One effect of contraction in the financial services industry
is an increase in the number of people who have been squeezed out
of their jobs as duplication is eliminated and economies of scale
allow larger organizations to operate more efficiently with fewer
Though the consolidation wind seems to have just begun blowing
in Oklahoma, the state had 4.7 percent of all the jobs lost
nationwide at banks and savings and loans between the second and
third quarter of 1992.
The state had a net loss of 346 jobs during the three-month
period which ended in September, according to a report from Bauer
Financial Reports Inc. of Coral Gables, Fla. This compared with a
total job loss of 7,344 for the nation as a whole.
Employee totals for both banks and thrifts were included in
the data to reflect the movement of employees from savings and
loans to banks.
Oklahoma's banks and thrifts had a total of 18,023 full-time
equivalent employees at the end of September, down 1.9 percent
from 18,369 at the end of June.
Ten or so mergers were completed in Oklahoma during the fourth
quarter of 1992, so their effects were not included in the
Bauer reported that the pace of job eliminations nationwide
seemed to have slowed in the third quarter. The company said that
banks and thrifts had cut 56,595 jobs for the 12-month period
which ended in June 1992. That figure represented a quarterly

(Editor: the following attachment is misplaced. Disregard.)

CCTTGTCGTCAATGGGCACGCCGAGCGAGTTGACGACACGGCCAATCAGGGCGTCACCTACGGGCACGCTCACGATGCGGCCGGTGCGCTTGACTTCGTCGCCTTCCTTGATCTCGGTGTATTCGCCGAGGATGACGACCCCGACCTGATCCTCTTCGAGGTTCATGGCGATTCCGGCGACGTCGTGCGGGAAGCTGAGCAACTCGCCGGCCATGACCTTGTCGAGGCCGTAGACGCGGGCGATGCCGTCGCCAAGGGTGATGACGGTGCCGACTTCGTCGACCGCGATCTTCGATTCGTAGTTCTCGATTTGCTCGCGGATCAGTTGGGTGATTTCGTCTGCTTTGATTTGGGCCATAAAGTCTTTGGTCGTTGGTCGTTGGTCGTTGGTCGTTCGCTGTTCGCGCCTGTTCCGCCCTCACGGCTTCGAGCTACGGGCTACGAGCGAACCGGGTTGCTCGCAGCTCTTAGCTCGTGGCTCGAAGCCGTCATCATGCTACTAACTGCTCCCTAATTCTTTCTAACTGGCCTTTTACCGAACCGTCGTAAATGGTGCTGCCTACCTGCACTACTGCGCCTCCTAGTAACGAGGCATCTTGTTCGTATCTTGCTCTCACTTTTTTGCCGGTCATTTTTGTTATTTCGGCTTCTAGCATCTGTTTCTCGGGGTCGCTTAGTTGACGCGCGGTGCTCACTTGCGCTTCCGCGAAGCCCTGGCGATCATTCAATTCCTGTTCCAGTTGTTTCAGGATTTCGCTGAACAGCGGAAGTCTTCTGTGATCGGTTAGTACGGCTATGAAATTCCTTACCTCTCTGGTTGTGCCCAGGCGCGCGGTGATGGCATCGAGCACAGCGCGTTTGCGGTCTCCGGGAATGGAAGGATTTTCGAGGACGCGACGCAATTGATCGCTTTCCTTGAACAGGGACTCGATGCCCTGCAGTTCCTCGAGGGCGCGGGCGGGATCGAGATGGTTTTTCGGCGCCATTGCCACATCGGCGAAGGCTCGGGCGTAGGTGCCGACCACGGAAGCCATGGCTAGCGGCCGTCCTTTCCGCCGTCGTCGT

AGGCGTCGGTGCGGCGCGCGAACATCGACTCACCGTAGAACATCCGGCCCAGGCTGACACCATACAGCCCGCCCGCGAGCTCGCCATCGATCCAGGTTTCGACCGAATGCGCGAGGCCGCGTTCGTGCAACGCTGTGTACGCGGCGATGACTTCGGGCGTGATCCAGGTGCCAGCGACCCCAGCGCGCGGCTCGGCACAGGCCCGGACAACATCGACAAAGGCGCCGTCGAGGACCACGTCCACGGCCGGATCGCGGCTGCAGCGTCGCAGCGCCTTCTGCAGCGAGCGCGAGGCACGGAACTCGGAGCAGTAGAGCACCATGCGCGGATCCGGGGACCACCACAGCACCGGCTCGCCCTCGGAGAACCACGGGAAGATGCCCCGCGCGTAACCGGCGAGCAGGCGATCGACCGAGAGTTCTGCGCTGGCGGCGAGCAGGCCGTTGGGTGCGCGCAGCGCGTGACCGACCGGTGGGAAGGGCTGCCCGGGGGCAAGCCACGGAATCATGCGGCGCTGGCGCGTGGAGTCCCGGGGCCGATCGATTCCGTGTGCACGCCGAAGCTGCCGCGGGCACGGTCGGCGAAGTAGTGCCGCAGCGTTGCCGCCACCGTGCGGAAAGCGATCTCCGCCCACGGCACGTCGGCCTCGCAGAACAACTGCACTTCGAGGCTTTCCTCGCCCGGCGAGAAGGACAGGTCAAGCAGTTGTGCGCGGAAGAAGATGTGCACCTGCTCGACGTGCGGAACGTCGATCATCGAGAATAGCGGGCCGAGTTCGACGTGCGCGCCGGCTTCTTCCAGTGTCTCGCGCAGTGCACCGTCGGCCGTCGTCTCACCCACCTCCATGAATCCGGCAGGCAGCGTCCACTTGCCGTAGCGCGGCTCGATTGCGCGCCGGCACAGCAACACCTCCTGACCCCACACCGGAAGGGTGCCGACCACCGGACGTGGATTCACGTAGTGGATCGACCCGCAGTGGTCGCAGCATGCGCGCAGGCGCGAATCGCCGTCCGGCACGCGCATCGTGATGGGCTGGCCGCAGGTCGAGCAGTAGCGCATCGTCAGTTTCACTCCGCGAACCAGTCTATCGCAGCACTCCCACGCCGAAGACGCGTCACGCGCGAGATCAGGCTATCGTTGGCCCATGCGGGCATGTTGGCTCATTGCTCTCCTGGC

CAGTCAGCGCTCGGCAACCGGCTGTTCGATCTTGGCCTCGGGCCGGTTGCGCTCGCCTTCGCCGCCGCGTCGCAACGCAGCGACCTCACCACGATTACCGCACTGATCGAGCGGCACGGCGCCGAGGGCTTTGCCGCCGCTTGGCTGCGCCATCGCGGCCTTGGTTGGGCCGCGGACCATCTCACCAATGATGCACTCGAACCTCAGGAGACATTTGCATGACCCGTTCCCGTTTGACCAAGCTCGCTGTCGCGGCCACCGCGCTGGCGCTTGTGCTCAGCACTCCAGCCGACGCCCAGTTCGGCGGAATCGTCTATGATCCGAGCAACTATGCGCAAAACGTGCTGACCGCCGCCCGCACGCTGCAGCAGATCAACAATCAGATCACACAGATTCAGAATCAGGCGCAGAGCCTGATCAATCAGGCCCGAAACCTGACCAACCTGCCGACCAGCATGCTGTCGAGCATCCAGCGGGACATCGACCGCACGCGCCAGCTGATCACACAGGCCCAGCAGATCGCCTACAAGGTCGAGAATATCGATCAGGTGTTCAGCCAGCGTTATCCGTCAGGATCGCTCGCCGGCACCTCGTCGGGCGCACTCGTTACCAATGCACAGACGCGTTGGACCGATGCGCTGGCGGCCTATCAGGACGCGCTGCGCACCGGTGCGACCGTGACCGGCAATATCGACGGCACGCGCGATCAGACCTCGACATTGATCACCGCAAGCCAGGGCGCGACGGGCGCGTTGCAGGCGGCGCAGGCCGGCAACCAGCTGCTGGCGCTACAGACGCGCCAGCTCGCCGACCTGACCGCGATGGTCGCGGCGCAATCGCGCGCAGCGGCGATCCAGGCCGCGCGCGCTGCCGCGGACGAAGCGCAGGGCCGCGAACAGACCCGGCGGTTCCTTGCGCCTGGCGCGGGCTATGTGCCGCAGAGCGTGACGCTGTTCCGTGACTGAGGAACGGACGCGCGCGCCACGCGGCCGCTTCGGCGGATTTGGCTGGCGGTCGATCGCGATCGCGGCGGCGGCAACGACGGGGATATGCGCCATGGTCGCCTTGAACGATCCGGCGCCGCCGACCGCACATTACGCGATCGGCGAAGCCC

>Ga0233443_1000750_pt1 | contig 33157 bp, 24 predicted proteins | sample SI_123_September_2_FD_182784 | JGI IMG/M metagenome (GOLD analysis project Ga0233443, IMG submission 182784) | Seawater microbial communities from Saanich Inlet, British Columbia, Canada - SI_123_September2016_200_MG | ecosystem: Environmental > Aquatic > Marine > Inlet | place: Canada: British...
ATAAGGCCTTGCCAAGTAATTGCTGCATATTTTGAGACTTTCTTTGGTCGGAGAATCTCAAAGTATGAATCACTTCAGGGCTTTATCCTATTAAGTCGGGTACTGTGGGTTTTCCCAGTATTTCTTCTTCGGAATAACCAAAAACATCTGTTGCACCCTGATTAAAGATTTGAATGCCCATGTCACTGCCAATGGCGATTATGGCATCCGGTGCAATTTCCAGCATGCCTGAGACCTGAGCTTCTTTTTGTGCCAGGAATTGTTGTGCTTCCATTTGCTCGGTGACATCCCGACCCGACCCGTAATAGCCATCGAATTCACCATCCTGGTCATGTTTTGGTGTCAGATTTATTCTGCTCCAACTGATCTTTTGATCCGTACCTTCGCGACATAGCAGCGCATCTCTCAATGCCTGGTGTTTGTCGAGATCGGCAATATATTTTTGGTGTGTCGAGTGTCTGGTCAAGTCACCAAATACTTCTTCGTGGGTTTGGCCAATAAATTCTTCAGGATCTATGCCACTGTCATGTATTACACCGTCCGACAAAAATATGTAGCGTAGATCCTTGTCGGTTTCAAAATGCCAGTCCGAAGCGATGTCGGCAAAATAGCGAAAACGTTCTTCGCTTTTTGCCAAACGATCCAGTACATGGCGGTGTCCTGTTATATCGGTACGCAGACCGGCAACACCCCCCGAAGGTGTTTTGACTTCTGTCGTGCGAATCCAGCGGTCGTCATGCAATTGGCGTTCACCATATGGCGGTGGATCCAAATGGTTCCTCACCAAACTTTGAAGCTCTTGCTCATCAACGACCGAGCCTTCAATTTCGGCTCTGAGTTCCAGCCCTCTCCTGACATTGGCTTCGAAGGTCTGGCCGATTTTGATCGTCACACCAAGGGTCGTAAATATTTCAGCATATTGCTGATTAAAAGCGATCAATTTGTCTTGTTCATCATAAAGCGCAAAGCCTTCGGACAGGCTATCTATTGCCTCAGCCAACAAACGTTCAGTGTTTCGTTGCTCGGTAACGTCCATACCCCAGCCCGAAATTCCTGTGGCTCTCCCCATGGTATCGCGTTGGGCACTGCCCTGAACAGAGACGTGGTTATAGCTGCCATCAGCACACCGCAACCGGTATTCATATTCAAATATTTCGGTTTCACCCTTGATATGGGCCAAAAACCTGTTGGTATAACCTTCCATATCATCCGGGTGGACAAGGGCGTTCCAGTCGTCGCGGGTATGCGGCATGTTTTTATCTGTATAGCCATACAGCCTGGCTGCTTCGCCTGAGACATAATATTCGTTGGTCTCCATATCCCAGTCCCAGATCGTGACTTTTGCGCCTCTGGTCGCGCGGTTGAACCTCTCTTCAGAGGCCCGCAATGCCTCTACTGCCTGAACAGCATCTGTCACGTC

average cut of 14,149 jobs.
Oklahoma's combined job-change totals for banks and thrifts
were not available for that time period, but the state had an
increase of 530 jobs at banks from the end of June 1991 to the
same period in 1992. Those figures do not take into account the
number of jobs that came into the banking industry from savings
and loans, however.
Oklahoma generally is seen to be a little behind the rest of
the country in industry consolidations, mainly because of weak
performance due to the economic problems of the 1980s. Now that
situation has turned around and profitability is widespread, the
pace of consolidations in the state is expected to pick up speed.
How that affects jobs, however, remains to be seen.
Bauer reported that the region with the largest reduction in
bank and thrift jobs was the Northeast, which cut 6,719 jobs
during the period. Other regional employment changes were:
Southeast, down 1,244; Central, down 1,508; Midwest, up 317;
Southwest, down 288; and Western, up 2,098.
The two states with the largest individual cuts also were from
the Northeast: New Jersey lost 3,240 and New York lost 2,567.
Florida came next with a net loss of 1,662 and was followed by
Washington, with a drop of 1,619. . .
Oklahoma banks continue to receive high marks by independent
Wakefield, Mass.-based Veribanc Inc. assigned its highest blue
ribbon rating to 122 of Oklahoma's banks, based on third quarter
1992 data. Of those, 26 were in central Oklahoma and 13 were
based in Oklahoma City.
Bauer Financial Reports assigned its highest rating to 164 of
the state's banks and to 11 banks in the metro area.
Veribanc's blue ribbon rating is a step above its high safety
and soundness rating of green with three stars, which indicates
profitable banks with equity capital of at least 5 percent of
Veribanc also noted that 11 Oklahoma City area banks had
received the blue ribbon rating for at least eight consecutive